• Product businesses are high-volume, low-revenue. You need to build an audience (a.k.a. generate a ton of leads) in order to make it work.
  • Service businesses are low-volume, high-revenue. Since you can only work on so many projects at any given time you should put more focus on building a strong network, rather than building an audience.

In principle, I agree.

Superimposing the audience building and sales tactics that $197 course creators on top of a consulting business rarely works, mostly because hiring a consultant tends to involve a lot more due diligence than an impulse buy product.

However, have you looked at how really successful enterprise product vendors operate?

Enterprise sales teams aren’t driving people to a credit card checkout form, but they are leveraging tried-and-true audience building strategies to acquire leads, qualify them, nurture, and then close the deal.

Because these teams optimize for super high volume (relative to the average freelancer or agency), they don’t regard each lead as being “ready to buy”. They score leads and take into account a lead’s level of awareness.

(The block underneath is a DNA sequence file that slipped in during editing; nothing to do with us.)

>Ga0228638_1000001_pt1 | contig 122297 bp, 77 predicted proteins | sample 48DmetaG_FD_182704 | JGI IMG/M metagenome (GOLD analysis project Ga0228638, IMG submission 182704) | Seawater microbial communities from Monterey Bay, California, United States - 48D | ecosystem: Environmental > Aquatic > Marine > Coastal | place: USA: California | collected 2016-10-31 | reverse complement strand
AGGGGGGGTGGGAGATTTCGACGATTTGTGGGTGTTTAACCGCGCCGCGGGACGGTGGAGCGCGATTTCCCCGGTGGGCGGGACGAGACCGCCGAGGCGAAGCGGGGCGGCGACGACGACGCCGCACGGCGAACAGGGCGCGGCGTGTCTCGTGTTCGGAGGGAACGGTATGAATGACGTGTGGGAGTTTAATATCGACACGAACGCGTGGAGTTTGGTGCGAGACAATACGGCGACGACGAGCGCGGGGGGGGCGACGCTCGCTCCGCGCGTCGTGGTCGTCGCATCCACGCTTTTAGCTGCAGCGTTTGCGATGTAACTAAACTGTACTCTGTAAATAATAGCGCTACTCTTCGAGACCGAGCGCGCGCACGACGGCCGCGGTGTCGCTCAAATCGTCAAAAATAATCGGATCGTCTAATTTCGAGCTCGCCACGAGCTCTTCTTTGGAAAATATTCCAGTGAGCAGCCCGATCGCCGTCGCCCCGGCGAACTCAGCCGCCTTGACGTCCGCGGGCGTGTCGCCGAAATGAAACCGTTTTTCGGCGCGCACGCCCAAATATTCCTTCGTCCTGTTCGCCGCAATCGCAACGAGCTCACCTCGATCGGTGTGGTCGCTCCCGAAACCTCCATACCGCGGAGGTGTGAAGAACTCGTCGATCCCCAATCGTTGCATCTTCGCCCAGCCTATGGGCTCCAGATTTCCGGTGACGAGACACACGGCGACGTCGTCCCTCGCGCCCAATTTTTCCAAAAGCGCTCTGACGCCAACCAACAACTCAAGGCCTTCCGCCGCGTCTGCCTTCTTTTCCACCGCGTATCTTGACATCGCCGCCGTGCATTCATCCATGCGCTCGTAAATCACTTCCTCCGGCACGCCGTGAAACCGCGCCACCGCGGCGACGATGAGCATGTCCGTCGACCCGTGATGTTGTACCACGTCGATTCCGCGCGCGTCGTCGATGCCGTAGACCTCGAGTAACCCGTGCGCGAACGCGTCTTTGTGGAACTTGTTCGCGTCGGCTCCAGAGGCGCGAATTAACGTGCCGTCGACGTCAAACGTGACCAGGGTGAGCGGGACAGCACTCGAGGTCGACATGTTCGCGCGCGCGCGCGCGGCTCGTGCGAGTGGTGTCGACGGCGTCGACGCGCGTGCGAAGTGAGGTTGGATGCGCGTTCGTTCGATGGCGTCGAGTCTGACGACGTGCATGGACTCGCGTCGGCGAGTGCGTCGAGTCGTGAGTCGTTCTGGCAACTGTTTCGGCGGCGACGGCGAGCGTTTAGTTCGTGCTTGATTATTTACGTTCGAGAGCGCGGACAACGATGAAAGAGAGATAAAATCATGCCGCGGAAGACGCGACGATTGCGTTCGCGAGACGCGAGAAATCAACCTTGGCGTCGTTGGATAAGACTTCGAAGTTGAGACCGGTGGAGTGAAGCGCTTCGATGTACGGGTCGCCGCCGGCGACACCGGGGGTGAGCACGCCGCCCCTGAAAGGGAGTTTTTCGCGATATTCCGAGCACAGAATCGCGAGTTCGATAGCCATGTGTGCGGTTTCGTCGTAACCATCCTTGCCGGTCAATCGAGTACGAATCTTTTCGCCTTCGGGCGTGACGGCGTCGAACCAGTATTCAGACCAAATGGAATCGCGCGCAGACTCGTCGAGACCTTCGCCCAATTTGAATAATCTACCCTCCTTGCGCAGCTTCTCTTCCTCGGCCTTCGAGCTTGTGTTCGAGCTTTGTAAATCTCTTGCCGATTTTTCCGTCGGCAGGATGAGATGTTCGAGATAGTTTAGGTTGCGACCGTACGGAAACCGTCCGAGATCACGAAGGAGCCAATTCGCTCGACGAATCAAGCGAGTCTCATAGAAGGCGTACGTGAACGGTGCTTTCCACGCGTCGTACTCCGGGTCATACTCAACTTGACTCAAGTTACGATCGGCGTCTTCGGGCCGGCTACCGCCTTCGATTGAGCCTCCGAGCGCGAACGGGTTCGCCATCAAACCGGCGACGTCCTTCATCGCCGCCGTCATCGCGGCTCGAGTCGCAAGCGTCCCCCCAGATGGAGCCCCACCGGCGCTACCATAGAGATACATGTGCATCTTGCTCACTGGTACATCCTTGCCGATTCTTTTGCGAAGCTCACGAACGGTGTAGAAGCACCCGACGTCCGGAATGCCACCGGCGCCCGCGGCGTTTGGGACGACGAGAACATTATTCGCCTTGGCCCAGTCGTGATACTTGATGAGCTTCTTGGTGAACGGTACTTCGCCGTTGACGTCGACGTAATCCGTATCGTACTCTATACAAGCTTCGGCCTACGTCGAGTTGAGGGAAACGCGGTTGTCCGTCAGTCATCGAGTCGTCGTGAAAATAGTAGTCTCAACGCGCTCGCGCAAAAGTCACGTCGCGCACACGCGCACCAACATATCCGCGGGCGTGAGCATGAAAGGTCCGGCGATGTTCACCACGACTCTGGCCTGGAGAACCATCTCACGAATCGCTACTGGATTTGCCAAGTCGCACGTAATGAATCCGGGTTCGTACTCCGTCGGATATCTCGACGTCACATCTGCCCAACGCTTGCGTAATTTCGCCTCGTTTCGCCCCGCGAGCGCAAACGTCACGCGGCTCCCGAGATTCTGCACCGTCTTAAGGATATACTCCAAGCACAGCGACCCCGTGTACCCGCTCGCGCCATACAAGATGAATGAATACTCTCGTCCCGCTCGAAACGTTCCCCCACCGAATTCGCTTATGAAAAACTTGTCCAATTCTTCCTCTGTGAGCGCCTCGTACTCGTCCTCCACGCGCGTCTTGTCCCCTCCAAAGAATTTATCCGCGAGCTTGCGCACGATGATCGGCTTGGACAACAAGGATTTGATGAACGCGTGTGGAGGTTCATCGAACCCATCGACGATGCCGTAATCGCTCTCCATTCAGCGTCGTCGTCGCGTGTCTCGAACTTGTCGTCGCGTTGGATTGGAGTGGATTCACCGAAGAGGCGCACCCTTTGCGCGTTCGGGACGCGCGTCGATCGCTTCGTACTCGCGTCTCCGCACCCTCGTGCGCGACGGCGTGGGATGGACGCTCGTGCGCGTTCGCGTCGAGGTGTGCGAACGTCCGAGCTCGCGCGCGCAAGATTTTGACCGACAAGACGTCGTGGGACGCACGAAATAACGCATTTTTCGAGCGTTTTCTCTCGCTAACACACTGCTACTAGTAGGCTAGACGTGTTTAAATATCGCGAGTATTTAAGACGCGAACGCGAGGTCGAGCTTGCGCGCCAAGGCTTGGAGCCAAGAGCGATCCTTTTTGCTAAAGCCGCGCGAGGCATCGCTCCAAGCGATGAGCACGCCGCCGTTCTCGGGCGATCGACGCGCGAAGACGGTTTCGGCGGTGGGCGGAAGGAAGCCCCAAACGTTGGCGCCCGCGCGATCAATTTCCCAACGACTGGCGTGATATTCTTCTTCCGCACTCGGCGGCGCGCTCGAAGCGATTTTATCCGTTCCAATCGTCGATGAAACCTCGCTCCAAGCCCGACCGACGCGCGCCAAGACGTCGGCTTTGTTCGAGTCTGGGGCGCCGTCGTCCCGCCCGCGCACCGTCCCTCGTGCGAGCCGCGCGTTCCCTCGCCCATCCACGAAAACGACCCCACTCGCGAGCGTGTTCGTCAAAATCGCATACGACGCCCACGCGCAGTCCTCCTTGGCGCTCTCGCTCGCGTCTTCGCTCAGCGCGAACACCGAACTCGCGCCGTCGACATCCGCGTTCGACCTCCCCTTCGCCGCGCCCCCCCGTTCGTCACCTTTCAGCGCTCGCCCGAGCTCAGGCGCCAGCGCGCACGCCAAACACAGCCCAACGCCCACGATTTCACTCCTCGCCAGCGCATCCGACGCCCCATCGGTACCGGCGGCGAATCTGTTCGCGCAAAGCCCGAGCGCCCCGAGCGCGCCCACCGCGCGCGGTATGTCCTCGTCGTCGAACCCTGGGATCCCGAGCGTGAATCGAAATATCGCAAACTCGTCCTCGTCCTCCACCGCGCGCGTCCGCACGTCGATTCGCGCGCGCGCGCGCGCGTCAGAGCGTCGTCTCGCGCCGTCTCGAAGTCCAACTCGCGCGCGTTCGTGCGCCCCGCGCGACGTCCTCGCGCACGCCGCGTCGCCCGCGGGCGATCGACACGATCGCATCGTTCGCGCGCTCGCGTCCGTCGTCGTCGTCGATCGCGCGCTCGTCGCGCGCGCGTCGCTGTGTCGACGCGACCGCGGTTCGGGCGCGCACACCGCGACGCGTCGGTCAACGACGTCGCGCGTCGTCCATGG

OK, I promise not to dig too deeply into enterprise sales here.

However, the exact same higher-touch lead generation and nurturing strategies enterprise companies use can be used by you, even if you’re solo. There’s a lot about effective audience building that we can learn from enterprise leaders who have lead generation and nurturing down to a science.

Ready to start playing the long game? I’ve got 3 core truths to start with (that many of us learned the hard way):

How to Package ‘Deals’ to Earn More as a Freelancer

Today we have a very special article from Chelsea Baldwin, a former CMO who gave up that swanky corporate career to get away from 9-hour Saturdays & to help awesome people like you do more good in the world… and get the customers (and cash) you deserve. In this article, Chelsea talks about how to effectively package your offerings to create more value for your customer and earn more money — take it away Chelsea!